Israel's Defense Minister Aims to Legalize Outpost Near Where Settler Killed Last Week

Avigdor Lieberman's resolution essentially awards him authority he already has, but it's seen as a declaration of the government's intent to move forward on legalizing Havat Gilad

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Defense Minister Avigdor Lieberman in the West Bank, October 2017.
Defense Minister Avigdor Lieberman in the West Bank, October 2017.Credit: Olivier Fitoussi
Yotam Berger
Yotam Berger

Defense Minister Avigdor Lieberman has asked the cabinet to take steps to legalize the Havat Gilad outpost as a response to the killing last week of one of its residents, Rabbi Raziel Shevach.

According to Liebermans resolution submitted to the cabinet Sunday, the government should advance the construction of a new settlement on land owned by Israel in the Samaria region in the West Bank. The community will operate under the auspices of the Samaria Regional Council, will get its own independent community number, and will absorb residents now living on private land in the region.

The proposal gives Lieberman the authority to have government agencies work to establish the community, to confirm a location for it, to examine everything related to its environs, infrastructure and planning, and to advance its building plans.

The resolution essentially gives Lieberman authority that he already has, but its seen as a declaration of the governments intent to move forward on legalizing the outpost.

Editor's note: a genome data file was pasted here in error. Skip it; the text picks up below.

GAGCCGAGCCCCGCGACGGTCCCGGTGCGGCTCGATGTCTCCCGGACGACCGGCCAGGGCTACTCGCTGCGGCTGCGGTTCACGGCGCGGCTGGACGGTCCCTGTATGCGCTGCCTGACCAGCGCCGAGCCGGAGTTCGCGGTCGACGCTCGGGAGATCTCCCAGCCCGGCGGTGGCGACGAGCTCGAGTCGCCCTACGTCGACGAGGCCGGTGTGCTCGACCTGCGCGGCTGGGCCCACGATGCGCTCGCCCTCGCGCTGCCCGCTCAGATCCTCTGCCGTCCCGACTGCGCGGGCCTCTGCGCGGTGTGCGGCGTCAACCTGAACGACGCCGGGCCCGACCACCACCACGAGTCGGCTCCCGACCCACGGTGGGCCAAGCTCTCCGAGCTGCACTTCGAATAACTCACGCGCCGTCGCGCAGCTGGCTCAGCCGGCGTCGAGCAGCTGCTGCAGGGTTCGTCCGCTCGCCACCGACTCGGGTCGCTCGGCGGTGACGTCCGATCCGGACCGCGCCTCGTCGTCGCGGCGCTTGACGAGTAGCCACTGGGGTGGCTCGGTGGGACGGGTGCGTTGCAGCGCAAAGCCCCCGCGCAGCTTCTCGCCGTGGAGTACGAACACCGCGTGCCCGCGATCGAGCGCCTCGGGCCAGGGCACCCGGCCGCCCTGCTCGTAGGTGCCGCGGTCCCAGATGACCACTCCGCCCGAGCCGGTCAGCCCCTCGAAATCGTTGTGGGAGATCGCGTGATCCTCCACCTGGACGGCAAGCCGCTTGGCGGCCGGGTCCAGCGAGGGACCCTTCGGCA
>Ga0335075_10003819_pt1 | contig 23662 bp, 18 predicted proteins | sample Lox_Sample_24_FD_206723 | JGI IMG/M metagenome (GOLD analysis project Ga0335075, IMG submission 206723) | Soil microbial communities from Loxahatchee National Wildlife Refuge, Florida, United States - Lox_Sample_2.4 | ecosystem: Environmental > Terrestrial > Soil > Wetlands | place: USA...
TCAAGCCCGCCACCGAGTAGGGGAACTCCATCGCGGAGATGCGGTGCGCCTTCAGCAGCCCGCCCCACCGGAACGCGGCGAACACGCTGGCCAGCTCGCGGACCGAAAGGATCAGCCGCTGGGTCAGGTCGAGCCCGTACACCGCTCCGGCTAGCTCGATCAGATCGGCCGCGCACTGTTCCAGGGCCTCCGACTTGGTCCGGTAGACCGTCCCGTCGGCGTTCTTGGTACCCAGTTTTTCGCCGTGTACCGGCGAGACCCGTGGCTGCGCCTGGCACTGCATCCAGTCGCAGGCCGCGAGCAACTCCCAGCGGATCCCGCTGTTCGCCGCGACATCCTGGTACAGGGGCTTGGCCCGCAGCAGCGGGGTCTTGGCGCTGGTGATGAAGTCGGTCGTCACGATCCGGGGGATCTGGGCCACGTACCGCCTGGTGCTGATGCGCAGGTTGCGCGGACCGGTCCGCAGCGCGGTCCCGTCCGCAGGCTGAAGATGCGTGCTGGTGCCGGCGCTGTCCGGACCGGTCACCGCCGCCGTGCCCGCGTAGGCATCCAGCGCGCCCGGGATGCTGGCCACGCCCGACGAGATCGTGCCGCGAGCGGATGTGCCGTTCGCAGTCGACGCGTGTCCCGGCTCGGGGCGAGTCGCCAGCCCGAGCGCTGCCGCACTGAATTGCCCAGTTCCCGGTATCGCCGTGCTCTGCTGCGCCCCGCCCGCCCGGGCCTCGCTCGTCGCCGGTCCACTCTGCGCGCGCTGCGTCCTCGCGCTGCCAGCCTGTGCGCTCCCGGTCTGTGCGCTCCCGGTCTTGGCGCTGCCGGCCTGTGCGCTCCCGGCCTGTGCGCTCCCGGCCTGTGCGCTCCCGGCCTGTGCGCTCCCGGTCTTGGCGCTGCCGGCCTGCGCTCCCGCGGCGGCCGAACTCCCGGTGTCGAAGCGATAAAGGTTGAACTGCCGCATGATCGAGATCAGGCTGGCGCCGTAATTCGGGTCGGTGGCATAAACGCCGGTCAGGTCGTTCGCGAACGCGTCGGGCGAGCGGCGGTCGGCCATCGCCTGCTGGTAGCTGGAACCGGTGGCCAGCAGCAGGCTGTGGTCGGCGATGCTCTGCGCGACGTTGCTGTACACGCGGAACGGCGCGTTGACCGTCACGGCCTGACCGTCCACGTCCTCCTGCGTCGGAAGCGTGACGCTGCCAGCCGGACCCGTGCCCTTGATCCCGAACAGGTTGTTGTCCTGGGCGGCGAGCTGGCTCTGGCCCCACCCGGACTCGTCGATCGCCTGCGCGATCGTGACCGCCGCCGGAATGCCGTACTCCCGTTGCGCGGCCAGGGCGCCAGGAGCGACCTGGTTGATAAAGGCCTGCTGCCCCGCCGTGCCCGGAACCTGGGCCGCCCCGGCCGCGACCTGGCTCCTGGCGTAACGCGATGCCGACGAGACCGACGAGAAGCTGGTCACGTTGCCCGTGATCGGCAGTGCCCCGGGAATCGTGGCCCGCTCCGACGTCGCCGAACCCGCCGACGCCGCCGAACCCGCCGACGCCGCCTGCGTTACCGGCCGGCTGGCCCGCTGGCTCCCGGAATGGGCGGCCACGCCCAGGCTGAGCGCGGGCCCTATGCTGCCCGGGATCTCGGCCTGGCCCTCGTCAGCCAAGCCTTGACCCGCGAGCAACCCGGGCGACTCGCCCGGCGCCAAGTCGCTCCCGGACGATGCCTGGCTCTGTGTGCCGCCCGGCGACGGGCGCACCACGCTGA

A source in the Defense Ministry said a government resolution was needed to legalize the outpost.

You cant establish a community without a resolution by the decision-makers, the source said. The proposal will go to all the relevant ministers, there will be staff work, and in the end one comprehensive resolution will be submitted for government approval.

The funeral of Rabbi Raziel Shevach at Havat Gilad in the West Bank, January 2018.Credit: Olivier Fitoussi

When the source was asked why a similar resolution wasnt passed on building Amihai – the new community for the people evacuated from the Amona outpost – he answered, There were three government resolutions on Amihai. Each spoke of an alternative for a permanent community, while the third explicitly referred to the establishment of a new community.

Asked why there was no need for such a resolution before taking steps to legalize other outposts, such as Haresha, the source said the cases were different legally.

The decisions on establishing Amihai included a step like a budget transfer, while Liebermans new proposal merely authorizes the defense minister to order an examination of the feasibility of legalization, something he can already do.

Another security source told Haaretz that Israels Civil Administration in the West Bank is also not sure about the implications of such a decision and suggested asking the attorney general.

Still, to be legalized, Havat Gilad will need an urban building plan, the planning and construction of infrastructure, retroactive building permits and various other bureaucratic and planning actions.

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